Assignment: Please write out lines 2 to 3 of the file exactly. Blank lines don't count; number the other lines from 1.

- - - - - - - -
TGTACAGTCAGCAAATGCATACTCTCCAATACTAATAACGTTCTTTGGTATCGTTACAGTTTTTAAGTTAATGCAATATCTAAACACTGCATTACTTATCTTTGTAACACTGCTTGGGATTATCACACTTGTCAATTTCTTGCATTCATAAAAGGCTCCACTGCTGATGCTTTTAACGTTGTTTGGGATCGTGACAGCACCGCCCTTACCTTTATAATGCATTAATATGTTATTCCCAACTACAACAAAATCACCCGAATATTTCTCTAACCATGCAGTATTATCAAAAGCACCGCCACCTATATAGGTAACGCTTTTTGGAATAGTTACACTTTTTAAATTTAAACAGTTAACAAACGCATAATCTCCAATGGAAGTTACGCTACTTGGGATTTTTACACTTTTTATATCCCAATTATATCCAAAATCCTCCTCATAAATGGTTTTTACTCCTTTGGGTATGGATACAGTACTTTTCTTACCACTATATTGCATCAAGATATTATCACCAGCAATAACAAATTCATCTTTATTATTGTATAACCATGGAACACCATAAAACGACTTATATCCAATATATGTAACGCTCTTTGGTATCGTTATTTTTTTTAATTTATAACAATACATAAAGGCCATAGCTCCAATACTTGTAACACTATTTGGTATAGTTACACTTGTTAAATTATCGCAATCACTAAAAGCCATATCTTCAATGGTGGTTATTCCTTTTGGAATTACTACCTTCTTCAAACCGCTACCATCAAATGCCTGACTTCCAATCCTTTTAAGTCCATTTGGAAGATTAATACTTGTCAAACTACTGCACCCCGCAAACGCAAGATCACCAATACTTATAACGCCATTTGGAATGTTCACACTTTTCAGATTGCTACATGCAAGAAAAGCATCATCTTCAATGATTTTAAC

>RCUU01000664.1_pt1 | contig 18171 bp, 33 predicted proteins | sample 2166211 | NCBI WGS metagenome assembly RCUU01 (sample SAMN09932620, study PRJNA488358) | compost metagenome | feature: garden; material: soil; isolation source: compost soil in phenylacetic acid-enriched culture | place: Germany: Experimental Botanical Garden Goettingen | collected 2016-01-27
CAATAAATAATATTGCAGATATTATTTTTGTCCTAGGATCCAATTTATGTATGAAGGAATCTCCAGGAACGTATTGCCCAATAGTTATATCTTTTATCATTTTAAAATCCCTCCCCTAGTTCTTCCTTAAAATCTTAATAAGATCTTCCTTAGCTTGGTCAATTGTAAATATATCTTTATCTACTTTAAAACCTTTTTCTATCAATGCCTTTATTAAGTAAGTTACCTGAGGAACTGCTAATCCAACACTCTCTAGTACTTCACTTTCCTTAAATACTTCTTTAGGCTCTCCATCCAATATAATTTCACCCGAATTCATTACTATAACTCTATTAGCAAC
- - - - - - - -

>RCUU01000664.1_pt1 | contig 18171 bp, 33 predicted proteins | sample 2166211 | NCBI WGS metagenome assembly RCUU01 (sample SAMN09932620, study PRJNA488358) | compost metagenome | feature: garden; material: soil; isolation source: compost soil in phenylacetic acid-enriched culture | place: Germany: Experimental Botanical Garden Goettingen | collected 2016-01-27
CAATAAATAATATTGCAGATATTATTTTTGTCCTAGGATCCAATTTATGTATGAAGGAATCTCCAGGAACGTATTGCCCAATAGTTATATCTTTTATCATTTTAAAATCCCTCCCCTAGTTCTTCCTTAAAATCTTAATAAGATCTTCCTTAGCTTGGTCAATTGTAAATATATCTTTATCTACTTTAAAACCTTTTTCTATCAATGCCTTTATTAAGTAAGTTACCTGAGGAACTGCTAATCCAACACTCTCTAGTACTTCACTTTCCTTAAATACTTCTTTAGGCTCTCCATCCAATATAATTTCACCCGAATTCATTACTATAACTCTATTAGCAAC